> ending with the "4x4x4 squares coset," it's interesting to see that
> someone else has looked into using a different set of stages. In
this
> case, the later stages eliminate the inner slice moves altogether,
so
> that these later stages are like solving a 3x3x3.
>
> I had suspected Tsai did something like an IDA* search for each
step
> since he didn't show any tables giving numbers of positions of a
given
> distance from the goal state for each step. It would be nice to
have
> worst-case number of moves for each step, but that would require
> carrying out a God's algorithm calculation, or running his IDA*
search
> for every effectively unique position of each step. I would have to
> believe that for the 7-stage (or 8-stage) method, they would add
up to
> more than 79, the value I got from my 5-stage method. Fewer stages
> should result in a lower worst case value.

Maybe. But it ends up solving like a 3x3x3, which I found really
attractive, and there has been extensive work done with that.

>
> I note that like the current version of my solver, it appears that
> Tsai's solver does not optimize across the stage boundaries. For
> instance, if the last move of one stage is F, and the first move of
> the next stage is F2, it does not combine the two moves to become
F'.
> This simple optimization technique could be used to make a small
> decrease in the number of moves used on average.
>

That's true. I didn't think it was worth the effort. :) Probably a
savings of 2 or 3 moves max.

> Since the 4x4x4 does not have fixed centers, step 1 would only
need to
> put the R and L centers on any opposite faces, not necessarily the
R
> and L faces. Of course, then either an explicit cube reorientation
> would need to be applied so that those faces become the R and L
faces,
> or the moves for the rest of solution must be remapped accordingly.
> That is, the solver could reorient the cube for its internal
workings,
> but would output the moves so that they correspond to the initial
> orientation of the cube. That is what my solver does. So the solved
> cube may end up with the colors in a different orientation, but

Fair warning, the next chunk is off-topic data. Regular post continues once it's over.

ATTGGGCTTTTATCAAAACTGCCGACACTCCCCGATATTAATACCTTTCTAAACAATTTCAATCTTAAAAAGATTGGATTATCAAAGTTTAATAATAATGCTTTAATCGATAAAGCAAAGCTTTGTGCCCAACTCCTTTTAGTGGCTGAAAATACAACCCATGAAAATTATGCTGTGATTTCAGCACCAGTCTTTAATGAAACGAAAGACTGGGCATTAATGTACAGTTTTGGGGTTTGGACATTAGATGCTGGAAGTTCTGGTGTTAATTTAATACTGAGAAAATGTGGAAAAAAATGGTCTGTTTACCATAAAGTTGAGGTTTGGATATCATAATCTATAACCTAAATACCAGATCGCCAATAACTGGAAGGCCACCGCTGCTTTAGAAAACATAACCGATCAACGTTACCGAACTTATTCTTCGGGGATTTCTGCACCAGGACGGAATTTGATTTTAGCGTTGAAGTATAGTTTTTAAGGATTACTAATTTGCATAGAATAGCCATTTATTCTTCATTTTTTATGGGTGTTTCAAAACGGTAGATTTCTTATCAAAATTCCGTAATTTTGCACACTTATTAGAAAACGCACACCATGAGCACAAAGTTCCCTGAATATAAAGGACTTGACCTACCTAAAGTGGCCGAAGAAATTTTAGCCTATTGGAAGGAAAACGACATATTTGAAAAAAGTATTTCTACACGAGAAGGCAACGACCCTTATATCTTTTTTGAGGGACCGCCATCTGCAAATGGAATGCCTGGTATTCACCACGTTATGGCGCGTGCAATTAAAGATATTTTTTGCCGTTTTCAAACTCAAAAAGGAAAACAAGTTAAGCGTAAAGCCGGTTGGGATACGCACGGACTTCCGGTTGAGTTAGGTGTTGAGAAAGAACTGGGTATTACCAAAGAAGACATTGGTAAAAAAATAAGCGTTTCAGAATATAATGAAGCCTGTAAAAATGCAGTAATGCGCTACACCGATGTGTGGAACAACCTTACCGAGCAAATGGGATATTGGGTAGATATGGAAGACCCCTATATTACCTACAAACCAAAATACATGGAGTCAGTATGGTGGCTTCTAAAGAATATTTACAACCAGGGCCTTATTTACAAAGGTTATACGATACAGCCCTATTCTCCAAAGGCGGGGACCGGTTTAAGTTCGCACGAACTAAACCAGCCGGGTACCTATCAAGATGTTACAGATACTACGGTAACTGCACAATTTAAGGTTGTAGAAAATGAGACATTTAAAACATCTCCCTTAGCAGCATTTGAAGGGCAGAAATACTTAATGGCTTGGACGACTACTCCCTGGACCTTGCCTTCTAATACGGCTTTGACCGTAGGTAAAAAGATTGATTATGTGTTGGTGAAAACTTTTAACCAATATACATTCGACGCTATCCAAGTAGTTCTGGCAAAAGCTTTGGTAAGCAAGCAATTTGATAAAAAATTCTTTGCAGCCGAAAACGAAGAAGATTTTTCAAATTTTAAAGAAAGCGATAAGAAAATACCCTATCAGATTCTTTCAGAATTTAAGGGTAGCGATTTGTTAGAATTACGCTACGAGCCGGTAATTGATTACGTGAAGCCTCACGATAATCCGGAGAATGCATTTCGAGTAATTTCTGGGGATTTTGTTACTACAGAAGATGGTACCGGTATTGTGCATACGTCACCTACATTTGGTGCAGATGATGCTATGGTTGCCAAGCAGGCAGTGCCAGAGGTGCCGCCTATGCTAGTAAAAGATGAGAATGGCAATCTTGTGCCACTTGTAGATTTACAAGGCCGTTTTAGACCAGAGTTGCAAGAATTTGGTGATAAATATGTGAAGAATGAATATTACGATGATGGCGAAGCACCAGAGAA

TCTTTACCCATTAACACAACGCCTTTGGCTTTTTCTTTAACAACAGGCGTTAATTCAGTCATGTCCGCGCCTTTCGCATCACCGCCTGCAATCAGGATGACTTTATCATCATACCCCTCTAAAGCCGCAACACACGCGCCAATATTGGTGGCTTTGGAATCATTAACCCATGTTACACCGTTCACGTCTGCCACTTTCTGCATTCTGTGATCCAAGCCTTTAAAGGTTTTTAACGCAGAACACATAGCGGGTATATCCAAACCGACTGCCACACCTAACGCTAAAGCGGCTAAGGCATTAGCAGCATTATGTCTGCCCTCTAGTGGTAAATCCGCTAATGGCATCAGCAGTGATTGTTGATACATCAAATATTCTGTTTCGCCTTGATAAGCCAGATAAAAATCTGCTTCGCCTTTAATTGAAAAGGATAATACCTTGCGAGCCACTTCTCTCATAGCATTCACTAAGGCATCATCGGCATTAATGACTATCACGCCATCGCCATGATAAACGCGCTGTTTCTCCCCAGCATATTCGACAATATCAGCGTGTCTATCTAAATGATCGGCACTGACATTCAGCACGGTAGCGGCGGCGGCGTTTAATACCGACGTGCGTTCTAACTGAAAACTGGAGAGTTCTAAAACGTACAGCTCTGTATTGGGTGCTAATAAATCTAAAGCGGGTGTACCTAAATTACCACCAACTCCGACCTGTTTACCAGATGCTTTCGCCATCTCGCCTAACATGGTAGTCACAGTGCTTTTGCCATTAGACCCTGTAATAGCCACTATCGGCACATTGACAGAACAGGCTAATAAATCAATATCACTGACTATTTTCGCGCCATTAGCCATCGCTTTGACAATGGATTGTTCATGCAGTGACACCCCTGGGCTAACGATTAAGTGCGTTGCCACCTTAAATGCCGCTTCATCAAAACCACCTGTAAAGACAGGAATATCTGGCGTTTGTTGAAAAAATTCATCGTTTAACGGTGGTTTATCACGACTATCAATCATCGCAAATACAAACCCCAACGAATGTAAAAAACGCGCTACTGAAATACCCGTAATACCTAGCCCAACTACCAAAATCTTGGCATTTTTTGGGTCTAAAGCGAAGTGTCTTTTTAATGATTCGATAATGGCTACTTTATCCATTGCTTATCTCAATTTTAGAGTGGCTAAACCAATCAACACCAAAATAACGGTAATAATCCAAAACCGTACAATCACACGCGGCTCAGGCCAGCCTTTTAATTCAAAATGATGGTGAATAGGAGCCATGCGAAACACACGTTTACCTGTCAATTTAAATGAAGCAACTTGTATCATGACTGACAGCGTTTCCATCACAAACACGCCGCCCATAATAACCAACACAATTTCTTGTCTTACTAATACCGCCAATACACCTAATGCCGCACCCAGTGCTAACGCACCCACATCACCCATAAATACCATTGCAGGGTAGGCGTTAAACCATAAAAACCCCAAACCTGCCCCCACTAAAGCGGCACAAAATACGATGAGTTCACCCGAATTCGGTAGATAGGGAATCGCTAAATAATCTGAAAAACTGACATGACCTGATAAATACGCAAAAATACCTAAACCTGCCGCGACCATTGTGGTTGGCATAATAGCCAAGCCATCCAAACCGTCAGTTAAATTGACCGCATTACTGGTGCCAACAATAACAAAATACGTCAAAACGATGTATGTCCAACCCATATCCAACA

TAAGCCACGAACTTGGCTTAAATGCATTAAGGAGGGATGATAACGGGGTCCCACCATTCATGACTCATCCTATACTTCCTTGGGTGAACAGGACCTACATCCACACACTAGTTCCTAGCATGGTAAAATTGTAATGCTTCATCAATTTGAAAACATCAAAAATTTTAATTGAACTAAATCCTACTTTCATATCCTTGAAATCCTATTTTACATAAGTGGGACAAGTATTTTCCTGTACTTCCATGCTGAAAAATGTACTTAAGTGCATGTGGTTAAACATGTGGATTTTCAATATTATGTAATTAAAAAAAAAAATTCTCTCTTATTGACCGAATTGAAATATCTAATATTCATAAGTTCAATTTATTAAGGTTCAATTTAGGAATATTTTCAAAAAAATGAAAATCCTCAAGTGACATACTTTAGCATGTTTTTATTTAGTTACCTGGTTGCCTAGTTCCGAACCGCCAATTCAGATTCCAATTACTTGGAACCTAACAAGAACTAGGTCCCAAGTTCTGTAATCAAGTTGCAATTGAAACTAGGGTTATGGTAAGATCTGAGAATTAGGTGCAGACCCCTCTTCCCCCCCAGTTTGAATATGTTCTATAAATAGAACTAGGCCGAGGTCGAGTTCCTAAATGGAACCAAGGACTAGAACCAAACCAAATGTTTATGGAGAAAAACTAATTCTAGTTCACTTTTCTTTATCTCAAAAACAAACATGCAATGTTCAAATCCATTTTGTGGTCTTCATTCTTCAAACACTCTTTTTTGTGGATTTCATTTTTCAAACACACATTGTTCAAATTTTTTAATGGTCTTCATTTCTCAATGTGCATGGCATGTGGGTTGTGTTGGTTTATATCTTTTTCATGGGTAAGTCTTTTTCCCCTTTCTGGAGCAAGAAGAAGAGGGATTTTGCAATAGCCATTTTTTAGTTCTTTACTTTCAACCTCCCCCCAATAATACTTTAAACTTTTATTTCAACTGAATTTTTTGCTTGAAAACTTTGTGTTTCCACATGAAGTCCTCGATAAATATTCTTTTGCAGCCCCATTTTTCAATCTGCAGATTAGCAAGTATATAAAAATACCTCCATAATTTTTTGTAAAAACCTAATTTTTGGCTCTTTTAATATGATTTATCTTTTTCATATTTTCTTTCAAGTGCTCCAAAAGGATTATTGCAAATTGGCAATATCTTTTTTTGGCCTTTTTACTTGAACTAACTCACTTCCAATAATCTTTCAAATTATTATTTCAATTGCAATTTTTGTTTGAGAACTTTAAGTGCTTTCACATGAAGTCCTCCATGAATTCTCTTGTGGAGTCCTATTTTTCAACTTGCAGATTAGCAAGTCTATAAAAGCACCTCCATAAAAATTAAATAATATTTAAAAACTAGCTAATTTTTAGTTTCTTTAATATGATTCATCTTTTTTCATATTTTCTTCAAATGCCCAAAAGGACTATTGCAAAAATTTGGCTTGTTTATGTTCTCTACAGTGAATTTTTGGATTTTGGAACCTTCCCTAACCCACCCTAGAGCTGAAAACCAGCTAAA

it's
> still considered solved. With my solver, the cube may end up in
any of
> the 24 possible orientations. I haven't checked Tsai's examples,
but
> from his description, I am guessing he forces each color to end up
on
> a specific face.

That's correct. My solver doesn't consider the cube solved unless
it's in a very specific orientation. You'd have to do it manually
for all 24 orientations. :S

>
> One other thing I noticed is that in step 4, front and back face
> layers are restricted to half-turns, but in step 5, quarter turns
of
> those layers are allowed again. (In the 8-step version, this
applies
> to right and left face layers as well, half-turns in step 3 and 4,
but
> quarter turns allowed again in step5.) So his method doesn't have
the
> property that every step uses only a subset of moves of prior
steps,
> although I think this is the only exception to that.

Yeah, I thought it was interesting that you could not allow certain
moves in a step and then allow it again later.

>
> I think it should be possible to create a solver for the 4x4x4
using
> only four stages, and perhaps only three stages, using an IDA*
type of
> search in each stage. It perhaps may be a challenge to get good
> quality pruning tables for all stages to be compact enough to all
fit
> in memory at the same time. It might be interesting to know how
much
> memory is used for pruning tables in Tsai's program. Because of the
> number of stages, I am guessing he doesn't need very large tables
and